The Vacation Gals are happy to take part in the third annual Back to Ski Week, which includes tips on planning a family ski vacation as well as chances to win prizes. To learn more visit the Back to Ski site and sign up for the newsletter, follow @back2ski on Twitter, or like it on Facebook.
Today we hear about how to help your kids love skiing from Shannon Entin, a family travel writer from New Jersey who skis as much as possible in as many places as possible. She writes about her adventures at 100 Routes Across America. We were compensated for writing this post; all opinions are the author’s.
“Two months?! I have to ski every day for TWO MONTHS?”
This was my daughter’s woeful response when we told her we’d be taking an extended vacation to Lake Tahoe, Calif.
“You don’t have to ski every day, but you get to ski every day!” my husband answered. His enthusiasm was met with an eye roll.
While my son took to skiing immediately when we started him at age three, my daughter took the meandering beginner trail just to get to a point where she’d admit she didn’t hate it. Now nine years old, she can ride the lifts without issue, take on any blue trail, and even grudgingly enjoy the powder days. But that took several years of patience, creativity, and more patience.
So what do you do when everyone in your family loves to hit the slopes except for that one reluctant skier? Here are seven tips that will help your kids love skiing as much as you do.
Ski when it’s warm-ish. Whenever possible – and especially for the first few times out – ski with your kids on a bright, sunny day. No one likes being pelted by snow and wind, and kids have even less tolerance. Skiing on a bluebird day when the snow has softened up will leave them with warm, fuzzy feelings about the sport.
Get the proper gear. Yes, skiing can be expensive. But if you want your children to love it, invest in the right gear and don’t take shortcuts. Get them underclothing that breathes and wicks away sweat, cushioned, wool ski socks (I love alpaca!), properly fitted ski pants that keep the snow out, warm ski gloves, face and neck warmers, goggles and a helmet – preferably in their favorite color or with an epic design that they’ve picked out. Every kid is different, but my daughter complained less about skiing when she could don a stylish outfit and helmet. Do whatever works! Your local ski shop may also host an annual ski swap where you can find perfectly intact gear at great savings.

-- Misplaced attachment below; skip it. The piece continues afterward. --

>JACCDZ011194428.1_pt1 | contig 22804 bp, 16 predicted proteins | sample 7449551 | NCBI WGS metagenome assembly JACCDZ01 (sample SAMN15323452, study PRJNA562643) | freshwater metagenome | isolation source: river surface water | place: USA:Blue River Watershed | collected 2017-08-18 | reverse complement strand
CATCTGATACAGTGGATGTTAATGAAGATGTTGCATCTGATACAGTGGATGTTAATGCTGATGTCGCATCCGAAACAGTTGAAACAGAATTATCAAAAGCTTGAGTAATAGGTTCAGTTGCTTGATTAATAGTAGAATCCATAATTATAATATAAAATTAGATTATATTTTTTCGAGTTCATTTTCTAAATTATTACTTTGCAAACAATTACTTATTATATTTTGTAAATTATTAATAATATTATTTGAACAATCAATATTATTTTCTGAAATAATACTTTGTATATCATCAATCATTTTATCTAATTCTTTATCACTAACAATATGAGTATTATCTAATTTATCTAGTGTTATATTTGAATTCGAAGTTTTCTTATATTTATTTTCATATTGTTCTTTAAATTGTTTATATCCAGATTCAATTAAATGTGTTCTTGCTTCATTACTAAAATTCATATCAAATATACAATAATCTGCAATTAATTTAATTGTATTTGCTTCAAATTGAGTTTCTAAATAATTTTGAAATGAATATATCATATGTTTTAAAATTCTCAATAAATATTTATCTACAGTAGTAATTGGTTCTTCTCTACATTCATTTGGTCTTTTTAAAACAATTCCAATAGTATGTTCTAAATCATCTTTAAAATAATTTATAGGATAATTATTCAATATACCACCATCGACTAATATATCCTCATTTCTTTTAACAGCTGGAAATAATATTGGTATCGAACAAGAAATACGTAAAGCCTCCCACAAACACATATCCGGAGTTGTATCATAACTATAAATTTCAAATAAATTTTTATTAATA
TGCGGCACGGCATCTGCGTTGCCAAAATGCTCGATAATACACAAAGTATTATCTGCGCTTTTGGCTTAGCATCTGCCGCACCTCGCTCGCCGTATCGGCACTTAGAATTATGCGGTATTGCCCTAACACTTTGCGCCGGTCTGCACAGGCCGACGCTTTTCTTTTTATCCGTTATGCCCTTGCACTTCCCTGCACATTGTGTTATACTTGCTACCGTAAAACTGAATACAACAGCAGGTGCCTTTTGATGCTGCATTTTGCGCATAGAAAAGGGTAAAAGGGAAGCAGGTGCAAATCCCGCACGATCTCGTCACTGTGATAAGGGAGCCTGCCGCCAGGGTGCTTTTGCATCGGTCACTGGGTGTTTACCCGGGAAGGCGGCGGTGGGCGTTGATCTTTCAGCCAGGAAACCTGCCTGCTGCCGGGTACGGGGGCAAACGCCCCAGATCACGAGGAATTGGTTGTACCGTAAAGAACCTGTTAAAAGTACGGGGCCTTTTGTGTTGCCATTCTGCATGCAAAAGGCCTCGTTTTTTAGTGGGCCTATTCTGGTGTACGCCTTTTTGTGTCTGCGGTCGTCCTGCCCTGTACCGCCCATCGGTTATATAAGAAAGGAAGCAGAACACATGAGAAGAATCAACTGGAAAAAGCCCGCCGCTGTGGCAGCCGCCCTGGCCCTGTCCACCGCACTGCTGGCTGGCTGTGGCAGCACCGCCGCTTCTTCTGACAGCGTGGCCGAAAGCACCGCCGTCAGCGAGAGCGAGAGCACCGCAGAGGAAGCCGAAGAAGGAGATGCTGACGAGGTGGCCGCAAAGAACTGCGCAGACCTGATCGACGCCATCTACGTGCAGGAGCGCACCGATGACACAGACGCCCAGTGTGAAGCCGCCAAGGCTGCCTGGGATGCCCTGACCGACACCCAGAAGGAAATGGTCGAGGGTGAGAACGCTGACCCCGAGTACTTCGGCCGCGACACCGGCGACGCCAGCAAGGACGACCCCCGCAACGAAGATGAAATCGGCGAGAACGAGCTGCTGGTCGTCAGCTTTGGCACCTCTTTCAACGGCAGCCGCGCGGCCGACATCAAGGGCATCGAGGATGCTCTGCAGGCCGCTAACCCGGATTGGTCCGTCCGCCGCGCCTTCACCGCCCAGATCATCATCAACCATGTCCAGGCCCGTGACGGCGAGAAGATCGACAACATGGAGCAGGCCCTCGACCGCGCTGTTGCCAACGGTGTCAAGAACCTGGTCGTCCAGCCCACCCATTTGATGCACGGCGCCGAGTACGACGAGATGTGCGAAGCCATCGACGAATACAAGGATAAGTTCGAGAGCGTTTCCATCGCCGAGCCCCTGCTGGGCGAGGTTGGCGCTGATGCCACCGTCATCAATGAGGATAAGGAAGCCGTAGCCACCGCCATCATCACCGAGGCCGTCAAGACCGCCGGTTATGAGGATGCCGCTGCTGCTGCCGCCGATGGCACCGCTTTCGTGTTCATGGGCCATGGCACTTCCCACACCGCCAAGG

Become friends with the boots. Ski boots feel unnatural to children, so make sure they get a good fit. Consider renting boots from an off-mountain ski shop where a professional ski tech/boot fitter can spend quality time helping your kids understand what they are supposed to feel like. Then have your child practice walking around in them at home so walking around the lodge at lunchtime isn’t so difficult.
Teach them to own it. If you want your kids to enjoy skiing for the long haul, teach them to get their own boots on, carry their own skis, and clip in and out of their skis. I learned this the hard way, thinking I was making things easier on my daughter when in reality I was unwittingly encouraging her to take less pride and ownership in the sport. Seeing even younger, smaller kids carry their gear proved to both of us that she could handle the job.
Recruit friends. Kids enjoy everything more when they are with a friend. Ideally, this friend would be just a little better skier than your child. This provides motivation for your child to improve and keep up with his/her friend. My daughter improved dramatically the year we skied with a friend a couple years older than she was.
Know your child’s motivators. For my daughter, having a cool outfit made her feel good, but she also liked the amenities (just like her mama!). The ski-in, ski-out Starbucks at Squaw Valley was a treat after a successful morning on the more challenging trails. Savory crepes or double-chocolate gelato helped her recharge and be ready for a few more runs. When all else fails, I’m not above bribery.
Find the fun. Find videos on YouTube from the ski resort you will be visiting and watch them with your kids. Fear of the lift is common for beginners, so watch a video to make them a bit more familiar. Go over the trail map and set a goal for what trails you want to check off your “bucket list.” If the resort has special trails or activities for kids, talk about them and get your kids excited!
If you have a reluctant skier in your family, never fear. Keep planning those family ski vacations, follow the tips I’ve outlined, and before long your child will be loving – or at least not hating – downhill skiing.